Monday, September 9, 2013

Quickly Combining Fasta Identification and Sequence Lines

When analyzing high-throughput DNA sequencing results, I sometimes want to select sequences with certain names from my fasta file (fasta is a standard sequencing file format).  There are a lot of ways to accomplish this, but here I want to outline one I found fast and easy.

The standard fasta files will always begin looking like the following:

My goal is often to use grep to pull out sequences that match certain sequence IDs.  To do this I need the sequence names and sequences to be in the same lines.  I found one cool fast solution (here; see 'examples'), which uses the paste function as follows:
paste -s -d '\t\n' myfasta.fa > output_file.txt

Here the -d flag was used to describe the characters that will replace each newline character (\n). This means that paste will replace the first \n with \t, the second with \n, etc, thereby merging every other line.  The resulting file looks like the following:

Now you can use grep or whatever to obtain only the sequences you want by selecting lines from 'output_file.txt' that have matching strings.  To get the fasta back to normal, simply use tr (translate) to replace all \t with \n.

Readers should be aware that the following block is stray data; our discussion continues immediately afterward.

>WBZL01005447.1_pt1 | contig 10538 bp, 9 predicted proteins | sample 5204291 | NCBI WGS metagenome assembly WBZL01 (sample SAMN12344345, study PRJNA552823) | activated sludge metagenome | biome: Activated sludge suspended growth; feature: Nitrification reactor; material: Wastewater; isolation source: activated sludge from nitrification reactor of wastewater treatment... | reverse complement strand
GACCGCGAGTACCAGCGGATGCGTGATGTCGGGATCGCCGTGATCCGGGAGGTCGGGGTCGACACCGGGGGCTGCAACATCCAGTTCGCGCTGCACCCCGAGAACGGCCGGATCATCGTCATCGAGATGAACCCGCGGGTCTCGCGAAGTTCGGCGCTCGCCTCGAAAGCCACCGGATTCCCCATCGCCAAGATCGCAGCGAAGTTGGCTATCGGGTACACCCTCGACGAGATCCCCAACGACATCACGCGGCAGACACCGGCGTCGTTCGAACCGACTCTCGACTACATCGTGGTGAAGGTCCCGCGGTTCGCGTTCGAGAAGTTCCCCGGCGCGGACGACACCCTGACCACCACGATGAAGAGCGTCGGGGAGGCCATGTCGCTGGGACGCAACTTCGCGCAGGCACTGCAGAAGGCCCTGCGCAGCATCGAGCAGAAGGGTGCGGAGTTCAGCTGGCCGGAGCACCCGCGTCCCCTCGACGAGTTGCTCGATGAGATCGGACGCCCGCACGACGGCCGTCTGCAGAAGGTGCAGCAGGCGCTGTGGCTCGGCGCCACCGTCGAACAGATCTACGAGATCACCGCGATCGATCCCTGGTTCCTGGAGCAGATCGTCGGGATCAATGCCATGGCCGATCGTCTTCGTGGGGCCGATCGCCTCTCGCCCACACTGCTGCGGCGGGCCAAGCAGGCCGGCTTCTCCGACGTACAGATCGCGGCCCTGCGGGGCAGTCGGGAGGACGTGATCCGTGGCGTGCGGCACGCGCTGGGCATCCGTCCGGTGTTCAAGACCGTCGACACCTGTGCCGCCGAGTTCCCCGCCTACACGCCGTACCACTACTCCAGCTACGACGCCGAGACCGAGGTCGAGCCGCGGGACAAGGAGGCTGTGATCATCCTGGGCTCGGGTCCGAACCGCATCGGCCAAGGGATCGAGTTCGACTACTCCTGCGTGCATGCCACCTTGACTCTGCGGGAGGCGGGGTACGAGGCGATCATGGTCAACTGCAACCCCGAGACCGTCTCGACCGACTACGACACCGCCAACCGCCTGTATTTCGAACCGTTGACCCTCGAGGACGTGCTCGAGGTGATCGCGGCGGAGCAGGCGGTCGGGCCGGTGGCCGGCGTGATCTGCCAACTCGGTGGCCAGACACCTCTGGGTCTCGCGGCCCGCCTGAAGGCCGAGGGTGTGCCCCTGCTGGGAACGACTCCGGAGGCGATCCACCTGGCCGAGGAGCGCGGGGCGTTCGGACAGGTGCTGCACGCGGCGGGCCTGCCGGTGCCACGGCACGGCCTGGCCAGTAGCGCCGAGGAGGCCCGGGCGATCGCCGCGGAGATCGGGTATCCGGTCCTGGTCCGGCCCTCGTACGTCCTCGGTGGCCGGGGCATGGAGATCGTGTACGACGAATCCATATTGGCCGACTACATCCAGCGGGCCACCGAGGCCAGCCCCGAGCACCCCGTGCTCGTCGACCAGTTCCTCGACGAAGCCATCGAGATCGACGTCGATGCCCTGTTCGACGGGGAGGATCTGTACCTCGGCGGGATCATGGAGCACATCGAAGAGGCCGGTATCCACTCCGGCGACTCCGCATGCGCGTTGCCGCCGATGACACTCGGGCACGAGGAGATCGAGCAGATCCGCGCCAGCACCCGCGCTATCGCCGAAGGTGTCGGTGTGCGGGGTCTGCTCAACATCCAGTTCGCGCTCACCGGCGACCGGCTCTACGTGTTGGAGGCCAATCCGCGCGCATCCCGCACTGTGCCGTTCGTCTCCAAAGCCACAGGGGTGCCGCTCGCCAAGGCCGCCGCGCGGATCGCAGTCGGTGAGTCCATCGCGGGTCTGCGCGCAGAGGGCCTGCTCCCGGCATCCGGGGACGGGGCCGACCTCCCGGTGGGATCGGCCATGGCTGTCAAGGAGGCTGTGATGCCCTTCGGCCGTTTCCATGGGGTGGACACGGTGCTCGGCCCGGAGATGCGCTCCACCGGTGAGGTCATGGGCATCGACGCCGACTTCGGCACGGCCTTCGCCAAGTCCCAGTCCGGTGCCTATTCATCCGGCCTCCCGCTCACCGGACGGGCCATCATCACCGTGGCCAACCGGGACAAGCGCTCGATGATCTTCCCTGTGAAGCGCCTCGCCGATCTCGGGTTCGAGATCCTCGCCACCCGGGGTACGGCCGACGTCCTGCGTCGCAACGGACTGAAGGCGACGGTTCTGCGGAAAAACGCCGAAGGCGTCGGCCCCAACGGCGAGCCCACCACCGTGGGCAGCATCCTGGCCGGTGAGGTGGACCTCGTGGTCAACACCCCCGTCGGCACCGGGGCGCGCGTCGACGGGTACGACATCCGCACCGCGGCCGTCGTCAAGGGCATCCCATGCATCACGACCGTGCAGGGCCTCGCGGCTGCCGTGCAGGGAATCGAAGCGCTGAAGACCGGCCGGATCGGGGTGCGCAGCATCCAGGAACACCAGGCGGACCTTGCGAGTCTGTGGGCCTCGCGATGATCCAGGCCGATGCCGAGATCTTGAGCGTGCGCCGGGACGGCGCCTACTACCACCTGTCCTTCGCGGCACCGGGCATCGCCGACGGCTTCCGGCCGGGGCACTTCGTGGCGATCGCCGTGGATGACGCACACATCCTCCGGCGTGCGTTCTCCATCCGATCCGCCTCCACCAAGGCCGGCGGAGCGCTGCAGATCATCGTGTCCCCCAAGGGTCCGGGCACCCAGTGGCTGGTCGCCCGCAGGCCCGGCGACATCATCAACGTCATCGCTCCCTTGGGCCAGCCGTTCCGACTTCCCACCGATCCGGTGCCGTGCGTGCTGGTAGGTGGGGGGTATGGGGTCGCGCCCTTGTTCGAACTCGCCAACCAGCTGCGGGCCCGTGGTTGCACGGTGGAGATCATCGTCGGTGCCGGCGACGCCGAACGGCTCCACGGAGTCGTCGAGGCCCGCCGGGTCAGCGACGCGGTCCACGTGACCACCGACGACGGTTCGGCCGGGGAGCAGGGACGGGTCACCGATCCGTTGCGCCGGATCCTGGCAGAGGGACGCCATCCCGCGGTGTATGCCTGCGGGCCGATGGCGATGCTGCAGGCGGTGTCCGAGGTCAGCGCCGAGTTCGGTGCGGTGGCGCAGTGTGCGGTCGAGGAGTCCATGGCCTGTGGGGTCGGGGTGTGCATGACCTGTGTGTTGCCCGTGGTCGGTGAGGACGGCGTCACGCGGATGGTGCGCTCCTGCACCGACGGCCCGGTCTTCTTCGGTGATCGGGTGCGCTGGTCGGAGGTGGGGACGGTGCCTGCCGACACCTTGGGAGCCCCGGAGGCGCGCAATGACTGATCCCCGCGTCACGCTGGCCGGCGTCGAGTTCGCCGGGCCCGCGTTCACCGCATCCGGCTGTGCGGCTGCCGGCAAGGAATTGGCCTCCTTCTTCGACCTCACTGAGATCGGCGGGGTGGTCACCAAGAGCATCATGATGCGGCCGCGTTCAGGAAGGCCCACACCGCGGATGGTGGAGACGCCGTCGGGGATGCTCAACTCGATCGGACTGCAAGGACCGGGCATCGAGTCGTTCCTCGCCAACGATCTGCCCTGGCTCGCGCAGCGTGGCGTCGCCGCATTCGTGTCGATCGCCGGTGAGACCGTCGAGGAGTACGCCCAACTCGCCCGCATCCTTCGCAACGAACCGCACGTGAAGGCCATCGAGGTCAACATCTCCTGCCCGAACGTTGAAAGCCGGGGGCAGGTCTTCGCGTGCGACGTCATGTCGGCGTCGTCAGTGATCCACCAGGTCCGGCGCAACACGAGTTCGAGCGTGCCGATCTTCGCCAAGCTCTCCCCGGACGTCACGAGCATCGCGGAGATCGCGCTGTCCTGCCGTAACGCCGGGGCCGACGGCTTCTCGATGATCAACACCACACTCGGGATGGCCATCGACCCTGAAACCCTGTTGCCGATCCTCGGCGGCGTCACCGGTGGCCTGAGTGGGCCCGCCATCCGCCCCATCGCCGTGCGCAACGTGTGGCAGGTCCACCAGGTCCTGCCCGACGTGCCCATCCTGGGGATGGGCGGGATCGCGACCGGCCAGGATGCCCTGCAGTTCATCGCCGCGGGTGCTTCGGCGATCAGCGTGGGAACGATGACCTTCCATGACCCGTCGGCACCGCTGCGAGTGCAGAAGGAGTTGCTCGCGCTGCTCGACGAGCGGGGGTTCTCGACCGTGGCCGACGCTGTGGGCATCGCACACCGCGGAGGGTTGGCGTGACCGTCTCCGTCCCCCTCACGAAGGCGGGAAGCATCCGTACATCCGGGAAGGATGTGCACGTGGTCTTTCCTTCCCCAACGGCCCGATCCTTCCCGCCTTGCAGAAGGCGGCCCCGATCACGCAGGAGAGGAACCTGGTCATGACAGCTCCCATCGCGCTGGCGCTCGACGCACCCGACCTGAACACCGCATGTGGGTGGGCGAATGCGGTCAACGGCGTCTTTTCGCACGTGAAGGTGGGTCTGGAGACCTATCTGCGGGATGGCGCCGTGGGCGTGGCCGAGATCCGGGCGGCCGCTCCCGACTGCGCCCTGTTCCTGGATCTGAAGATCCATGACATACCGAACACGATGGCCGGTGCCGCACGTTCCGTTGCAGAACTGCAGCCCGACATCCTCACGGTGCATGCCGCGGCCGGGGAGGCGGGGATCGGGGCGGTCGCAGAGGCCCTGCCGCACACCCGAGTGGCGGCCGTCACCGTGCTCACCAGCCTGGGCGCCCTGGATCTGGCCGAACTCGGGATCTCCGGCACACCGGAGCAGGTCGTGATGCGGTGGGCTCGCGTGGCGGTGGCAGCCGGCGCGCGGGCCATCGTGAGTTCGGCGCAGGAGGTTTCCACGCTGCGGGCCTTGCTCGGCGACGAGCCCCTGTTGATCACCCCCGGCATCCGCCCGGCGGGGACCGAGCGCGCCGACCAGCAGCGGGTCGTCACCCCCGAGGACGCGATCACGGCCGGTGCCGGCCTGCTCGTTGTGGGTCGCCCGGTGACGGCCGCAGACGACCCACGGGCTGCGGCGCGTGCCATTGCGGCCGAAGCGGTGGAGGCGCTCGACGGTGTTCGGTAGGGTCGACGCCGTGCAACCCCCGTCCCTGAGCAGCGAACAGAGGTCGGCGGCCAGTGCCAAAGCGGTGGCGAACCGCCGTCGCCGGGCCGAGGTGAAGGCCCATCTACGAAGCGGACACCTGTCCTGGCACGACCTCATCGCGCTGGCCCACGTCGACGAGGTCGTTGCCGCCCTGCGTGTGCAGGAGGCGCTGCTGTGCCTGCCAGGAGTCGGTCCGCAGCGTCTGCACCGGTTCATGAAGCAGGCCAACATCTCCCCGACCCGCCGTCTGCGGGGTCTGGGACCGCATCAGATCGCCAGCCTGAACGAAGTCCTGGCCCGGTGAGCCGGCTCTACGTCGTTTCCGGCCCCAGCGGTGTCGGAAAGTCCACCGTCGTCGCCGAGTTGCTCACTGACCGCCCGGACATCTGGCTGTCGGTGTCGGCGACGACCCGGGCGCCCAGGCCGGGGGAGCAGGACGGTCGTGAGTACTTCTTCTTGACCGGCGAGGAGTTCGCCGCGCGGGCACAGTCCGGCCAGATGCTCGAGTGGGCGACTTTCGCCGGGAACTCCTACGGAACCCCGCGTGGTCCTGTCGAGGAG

tr "\t" "\n" < output_file.txt > final_fasta.fa

UPDATE (2013-09-21)
A couple of days ago, a friend of mine who reads the blog told me about another quick way to use grep on fasta files.  If your goal is to use grep to pull out sequences with a certain title, use the following:
grep -A 1 'word_of_interest' myfasta.fa > output_file.fa

The -A flag tells grep to pull the line that matches your query, along with the number of lines following the matching line, as specified by the number after -A.  Because you only want one line following the matching title (that line being the corresponding sequence), you specify one line after -A.

*Code formatting done using 'Format My Source Code For Blogging'.

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